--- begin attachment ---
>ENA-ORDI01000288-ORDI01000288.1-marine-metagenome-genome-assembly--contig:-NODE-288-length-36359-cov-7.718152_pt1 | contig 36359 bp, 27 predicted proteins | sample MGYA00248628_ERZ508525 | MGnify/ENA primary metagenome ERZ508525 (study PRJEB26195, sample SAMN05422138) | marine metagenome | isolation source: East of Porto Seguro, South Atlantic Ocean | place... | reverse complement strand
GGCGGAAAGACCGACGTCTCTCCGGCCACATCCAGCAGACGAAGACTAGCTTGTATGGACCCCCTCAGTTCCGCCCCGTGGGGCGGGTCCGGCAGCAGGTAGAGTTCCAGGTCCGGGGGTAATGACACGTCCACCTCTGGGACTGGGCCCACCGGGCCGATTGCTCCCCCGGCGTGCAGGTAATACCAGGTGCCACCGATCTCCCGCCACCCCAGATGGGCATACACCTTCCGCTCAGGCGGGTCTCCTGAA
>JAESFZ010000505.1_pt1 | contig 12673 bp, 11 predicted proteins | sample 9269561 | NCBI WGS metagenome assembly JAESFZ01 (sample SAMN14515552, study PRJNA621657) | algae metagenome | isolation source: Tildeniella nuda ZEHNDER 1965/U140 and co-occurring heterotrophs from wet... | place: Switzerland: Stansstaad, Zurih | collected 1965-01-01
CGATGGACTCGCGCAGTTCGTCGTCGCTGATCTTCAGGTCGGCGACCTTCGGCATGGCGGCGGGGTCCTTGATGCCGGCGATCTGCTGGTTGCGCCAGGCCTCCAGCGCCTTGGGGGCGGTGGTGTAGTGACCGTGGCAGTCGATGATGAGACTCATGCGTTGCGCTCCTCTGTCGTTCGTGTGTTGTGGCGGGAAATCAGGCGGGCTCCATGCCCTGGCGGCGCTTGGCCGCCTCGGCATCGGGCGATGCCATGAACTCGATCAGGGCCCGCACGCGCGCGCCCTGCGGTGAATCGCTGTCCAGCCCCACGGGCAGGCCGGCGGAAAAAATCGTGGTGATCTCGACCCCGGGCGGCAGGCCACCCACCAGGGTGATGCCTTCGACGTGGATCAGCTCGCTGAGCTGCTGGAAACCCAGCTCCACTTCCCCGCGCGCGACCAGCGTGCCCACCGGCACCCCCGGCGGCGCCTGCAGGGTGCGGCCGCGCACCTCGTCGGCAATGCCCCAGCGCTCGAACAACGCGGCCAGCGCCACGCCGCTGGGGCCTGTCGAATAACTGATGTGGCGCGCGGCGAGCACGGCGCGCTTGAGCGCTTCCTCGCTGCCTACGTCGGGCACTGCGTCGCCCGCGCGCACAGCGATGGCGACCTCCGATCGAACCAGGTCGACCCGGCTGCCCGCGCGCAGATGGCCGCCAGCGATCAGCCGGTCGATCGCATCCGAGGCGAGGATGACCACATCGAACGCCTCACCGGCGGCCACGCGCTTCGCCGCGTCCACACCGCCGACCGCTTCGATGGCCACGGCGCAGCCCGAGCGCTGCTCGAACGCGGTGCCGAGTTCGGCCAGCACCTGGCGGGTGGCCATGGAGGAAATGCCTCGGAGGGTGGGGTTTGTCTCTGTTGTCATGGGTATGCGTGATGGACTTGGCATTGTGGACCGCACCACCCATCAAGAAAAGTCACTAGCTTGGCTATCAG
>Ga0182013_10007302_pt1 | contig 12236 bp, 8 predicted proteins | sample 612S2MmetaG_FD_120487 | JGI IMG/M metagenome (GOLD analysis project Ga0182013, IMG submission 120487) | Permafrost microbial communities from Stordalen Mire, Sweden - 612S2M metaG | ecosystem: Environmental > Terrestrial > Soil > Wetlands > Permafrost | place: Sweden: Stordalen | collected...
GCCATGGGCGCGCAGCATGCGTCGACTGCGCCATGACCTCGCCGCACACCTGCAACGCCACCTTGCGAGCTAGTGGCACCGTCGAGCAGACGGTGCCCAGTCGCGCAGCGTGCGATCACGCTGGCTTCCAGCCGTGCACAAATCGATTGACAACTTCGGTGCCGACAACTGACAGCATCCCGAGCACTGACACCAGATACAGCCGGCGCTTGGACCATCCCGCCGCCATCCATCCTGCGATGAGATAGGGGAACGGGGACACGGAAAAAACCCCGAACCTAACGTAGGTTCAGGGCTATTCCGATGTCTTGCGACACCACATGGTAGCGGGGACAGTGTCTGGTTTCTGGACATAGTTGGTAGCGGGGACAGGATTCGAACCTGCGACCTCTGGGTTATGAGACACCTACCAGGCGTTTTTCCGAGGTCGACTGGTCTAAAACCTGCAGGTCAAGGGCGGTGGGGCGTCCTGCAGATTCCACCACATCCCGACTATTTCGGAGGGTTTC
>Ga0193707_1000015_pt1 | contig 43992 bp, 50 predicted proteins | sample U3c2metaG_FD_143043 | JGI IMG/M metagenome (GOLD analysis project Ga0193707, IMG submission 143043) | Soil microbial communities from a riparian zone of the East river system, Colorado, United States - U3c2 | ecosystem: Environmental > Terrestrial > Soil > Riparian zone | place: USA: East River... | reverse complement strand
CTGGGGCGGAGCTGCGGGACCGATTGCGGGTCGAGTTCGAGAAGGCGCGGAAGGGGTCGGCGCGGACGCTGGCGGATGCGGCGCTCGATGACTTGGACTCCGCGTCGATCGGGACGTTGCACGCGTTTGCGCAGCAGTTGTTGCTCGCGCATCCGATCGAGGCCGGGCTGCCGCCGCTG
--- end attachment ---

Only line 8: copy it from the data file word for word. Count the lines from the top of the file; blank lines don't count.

CTGGGGCGGAGCTGCGGGACCGATTGCGGGTCGAGTTCGAGAAGGCGCGGAAGGGGTCGGCGCGGACGCTGGCGGATGCGGCGCTCGATGACTTGGACTCCGCGTCGATCGGGACGTTGCACGCGTTTGCGCAGCAGTTGTTGCTCGCGCATCCGATCGAGGCCGGGCTGCCGCCGCTG